Dubious figures about guns

Carl Bialik, the Wall Street Journal‘s “Numbers Guy” writes about some of the dubious numbers used by both sides on the debate about guns.

This one should be familiar to my readers:


Another number that has emerged from the antigun-control camp ties multiple-victim public shootings to restrictions on carrying concealed weapons. John Lott Jr., visiting professor at SUNY, Binghamton, and University of Chicago economist William Landes counted references to multiple public shootings — more than one killed or wounded at one time — in the Lexis/Nexis news database for a 2000 book. They matched trends from 1977 to 1999 with right-to-carry laws, and found that when states allowed the carrying of concealed weapons, the rate of these attacks declined by 60%.

But another study, published in 2002 in the journal Homicide Studies, found “virtually no support for the hypothesis that the laws increase or reduce the number of mass public shootings.” This later study counted only shootings with four or more murders, used FBI crime data to supplement news reports and, unlike the Lott-Landes work, included shootings that were byproducts of other crimes, such as gang murders.

Grant Duwe, a researcher on the later study, said the news-archive approach was likely incomplete, because the media don’t always give publicity to multiple shootings.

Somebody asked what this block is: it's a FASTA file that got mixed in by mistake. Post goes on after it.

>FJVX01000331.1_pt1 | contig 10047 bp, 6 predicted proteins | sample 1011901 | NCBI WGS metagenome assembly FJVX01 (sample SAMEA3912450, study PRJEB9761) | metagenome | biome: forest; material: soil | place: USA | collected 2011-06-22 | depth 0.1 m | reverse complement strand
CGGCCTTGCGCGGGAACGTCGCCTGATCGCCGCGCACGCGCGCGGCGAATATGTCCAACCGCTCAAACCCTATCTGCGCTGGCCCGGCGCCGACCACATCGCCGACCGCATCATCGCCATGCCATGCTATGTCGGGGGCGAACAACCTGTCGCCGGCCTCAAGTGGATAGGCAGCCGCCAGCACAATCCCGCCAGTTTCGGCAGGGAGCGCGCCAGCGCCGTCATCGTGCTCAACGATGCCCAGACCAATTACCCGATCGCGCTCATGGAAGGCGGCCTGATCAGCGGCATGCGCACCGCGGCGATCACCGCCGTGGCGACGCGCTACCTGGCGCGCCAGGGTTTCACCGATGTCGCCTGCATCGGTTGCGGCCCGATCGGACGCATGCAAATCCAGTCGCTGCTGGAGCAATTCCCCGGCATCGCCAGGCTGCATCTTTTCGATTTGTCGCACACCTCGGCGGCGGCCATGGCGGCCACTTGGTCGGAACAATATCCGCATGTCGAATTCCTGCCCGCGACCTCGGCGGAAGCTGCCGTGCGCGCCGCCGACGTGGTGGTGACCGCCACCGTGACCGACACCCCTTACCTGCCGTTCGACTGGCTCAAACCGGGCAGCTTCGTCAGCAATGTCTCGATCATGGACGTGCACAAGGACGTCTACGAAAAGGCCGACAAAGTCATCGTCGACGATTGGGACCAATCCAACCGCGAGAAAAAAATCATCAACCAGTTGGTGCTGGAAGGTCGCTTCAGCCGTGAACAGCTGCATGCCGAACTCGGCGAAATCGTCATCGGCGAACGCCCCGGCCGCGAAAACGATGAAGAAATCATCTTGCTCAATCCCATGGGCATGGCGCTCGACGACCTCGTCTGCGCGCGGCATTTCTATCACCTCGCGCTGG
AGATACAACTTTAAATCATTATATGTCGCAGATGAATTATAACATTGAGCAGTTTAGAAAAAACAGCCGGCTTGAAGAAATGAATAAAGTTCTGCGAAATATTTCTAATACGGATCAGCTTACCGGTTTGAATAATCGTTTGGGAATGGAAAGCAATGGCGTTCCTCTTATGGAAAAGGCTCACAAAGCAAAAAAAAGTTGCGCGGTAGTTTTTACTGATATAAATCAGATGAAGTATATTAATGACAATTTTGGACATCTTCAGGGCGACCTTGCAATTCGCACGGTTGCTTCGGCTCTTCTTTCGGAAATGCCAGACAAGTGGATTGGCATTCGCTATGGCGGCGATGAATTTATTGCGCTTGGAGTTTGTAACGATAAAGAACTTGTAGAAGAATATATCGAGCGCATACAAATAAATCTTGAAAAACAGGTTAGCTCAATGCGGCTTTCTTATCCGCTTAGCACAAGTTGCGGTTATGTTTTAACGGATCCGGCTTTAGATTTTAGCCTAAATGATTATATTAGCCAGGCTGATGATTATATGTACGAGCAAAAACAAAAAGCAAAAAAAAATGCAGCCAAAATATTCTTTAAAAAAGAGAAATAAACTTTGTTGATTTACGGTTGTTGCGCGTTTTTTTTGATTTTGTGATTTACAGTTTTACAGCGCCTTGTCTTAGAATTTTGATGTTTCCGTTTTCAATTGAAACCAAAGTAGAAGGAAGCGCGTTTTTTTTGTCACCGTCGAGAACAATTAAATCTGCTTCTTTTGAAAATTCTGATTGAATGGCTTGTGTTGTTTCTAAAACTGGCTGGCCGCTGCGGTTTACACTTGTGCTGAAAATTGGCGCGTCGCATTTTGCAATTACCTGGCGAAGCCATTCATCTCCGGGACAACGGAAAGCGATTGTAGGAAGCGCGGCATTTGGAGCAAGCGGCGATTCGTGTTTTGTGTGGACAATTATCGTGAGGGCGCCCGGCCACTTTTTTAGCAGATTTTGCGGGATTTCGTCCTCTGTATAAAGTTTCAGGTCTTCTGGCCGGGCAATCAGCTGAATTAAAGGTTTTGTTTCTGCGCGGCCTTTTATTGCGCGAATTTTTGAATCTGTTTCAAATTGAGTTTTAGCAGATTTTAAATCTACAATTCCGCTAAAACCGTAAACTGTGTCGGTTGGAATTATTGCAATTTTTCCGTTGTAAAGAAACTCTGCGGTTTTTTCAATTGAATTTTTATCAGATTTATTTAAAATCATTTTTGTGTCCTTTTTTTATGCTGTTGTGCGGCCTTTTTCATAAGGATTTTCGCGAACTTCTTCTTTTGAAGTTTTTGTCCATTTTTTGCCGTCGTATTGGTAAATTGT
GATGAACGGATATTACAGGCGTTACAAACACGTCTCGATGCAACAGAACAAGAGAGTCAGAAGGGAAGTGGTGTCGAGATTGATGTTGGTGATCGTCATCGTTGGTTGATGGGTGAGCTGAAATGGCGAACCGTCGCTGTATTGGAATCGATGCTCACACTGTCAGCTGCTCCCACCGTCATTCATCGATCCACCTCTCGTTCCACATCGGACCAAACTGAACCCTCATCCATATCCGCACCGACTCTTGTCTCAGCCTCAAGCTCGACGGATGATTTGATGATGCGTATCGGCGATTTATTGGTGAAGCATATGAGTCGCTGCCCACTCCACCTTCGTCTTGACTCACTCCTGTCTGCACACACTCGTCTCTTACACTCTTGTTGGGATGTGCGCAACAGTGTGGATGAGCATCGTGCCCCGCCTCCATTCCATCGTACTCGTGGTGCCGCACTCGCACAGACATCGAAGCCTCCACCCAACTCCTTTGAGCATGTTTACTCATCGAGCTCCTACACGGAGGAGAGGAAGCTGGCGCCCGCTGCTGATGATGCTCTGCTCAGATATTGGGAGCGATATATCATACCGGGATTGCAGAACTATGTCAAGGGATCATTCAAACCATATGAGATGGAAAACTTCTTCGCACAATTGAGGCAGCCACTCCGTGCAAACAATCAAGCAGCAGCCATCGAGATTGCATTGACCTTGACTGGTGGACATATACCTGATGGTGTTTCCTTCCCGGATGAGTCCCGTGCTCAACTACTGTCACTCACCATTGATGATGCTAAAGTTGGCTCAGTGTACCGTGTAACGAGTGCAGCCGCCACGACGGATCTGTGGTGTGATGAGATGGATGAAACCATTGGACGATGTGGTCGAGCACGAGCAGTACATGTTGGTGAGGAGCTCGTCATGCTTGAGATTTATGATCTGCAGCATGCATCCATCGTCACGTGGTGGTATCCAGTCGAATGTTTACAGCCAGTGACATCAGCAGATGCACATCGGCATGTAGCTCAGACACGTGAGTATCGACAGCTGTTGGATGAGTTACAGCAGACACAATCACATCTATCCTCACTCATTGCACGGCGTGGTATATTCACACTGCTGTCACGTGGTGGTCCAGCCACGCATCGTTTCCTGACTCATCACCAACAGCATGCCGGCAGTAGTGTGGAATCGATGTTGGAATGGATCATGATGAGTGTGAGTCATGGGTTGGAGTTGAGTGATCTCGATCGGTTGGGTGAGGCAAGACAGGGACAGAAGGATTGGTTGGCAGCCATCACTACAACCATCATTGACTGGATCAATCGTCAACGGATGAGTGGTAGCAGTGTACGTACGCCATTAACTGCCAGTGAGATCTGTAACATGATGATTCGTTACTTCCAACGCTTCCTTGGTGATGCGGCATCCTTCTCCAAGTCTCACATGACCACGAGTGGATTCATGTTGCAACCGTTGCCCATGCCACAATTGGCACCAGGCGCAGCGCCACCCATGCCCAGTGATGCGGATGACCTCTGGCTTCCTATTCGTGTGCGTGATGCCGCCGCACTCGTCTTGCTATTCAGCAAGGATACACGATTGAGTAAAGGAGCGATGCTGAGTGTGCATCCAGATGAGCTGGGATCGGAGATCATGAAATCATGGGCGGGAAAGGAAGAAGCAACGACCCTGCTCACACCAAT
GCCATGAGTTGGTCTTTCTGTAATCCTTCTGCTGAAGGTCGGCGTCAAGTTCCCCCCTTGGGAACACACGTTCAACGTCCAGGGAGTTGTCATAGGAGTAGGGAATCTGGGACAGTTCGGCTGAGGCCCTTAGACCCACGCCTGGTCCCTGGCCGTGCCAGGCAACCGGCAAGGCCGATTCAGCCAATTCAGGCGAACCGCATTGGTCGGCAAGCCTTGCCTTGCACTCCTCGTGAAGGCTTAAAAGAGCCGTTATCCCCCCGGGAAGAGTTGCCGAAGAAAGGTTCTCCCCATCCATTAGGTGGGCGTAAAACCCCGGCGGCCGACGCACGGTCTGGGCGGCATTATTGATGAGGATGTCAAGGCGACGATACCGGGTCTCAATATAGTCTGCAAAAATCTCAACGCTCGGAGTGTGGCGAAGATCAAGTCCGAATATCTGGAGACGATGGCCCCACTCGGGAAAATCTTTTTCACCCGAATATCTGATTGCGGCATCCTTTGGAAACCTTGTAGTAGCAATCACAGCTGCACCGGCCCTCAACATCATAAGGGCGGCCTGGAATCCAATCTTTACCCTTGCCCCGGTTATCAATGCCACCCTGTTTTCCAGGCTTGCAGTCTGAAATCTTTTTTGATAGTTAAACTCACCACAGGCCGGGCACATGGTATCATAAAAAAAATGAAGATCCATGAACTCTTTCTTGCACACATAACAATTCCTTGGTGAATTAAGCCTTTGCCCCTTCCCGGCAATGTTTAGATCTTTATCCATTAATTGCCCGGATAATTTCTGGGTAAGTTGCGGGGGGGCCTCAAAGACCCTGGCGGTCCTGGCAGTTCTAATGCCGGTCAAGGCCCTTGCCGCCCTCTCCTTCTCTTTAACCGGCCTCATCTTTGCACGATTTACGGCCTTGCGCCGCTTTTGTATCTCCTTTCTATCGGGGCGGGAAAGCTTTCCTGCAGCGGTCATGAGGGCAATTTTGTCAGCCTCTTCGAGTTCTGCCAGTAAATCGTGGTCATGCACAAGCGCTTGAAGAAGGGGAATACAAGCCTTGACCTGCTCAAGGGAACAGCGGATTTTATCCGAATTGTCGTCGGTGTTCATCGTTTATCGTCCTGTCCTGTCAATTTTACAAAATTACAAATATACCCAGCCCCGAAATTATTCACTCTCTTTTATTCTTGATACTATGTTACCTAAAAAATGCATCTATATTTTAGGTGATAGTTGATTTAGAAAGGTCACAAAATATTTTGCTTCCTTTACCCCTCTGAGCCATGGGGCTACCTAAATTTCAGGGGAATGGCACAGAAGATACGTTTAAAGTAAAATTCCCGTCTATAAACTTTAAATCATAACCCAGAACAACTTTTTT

Prof. Lott wrote in an email that he counted less-severe incidents to get enough data for statistically significant results. He justifies his exclusion of gang murders because gun usage by chronic criminals “would not be directly affected by the passage of right-to-carry laws.”

That seems to be precisely the reason to include them for a full picture of the effect of these laws. Of course, the complete picture frequently goes missing in this debate.

Bialik has further discussion on his blog.

Comments

  1. #1 ben
    April 20, 2007

    He justifies his exclusion of gang murders because gun usage by chronic criminals “would not be directly affected by the passage of right-to-carry laws.”

    That seems to be precisely the reason to include them for a full picture of the effect of these laws. Of course, the complete picture frequently goes missing in this debate.

    Depends if the murder victims of gang members are gang members themselves, or otherwise innocent victims. Gang members tend to carry weapons all the time, and so gang on gang violence could not be affected by concealed carry laws.

  2. #2 ben
    April 20, 2007

    And I forgot to include, that if I’m not mistaken, most victims of gang murder are themselves gang members. Hence the conclusion above is wrong.

  3. #3 Rob
    April 20, 2007

    Ahh Ben. Throwing out a bunch or murders because they won’t be affected by law changes does bias the results. Imagine you have two pots of ink. One is all white and the other all black. Now you add black ink to both. The white ink turns gray while the black ink stays black. Since they black ink is unaffected, you throw that out and say 100% of the ink turns gray!

  4. #4 Brian Schmidt
    April 20, 2007

    Bialik is saying that it’s incorrect to say the rate of attacks decline by 60% when you’re only examining a subset of the overall level of attacks.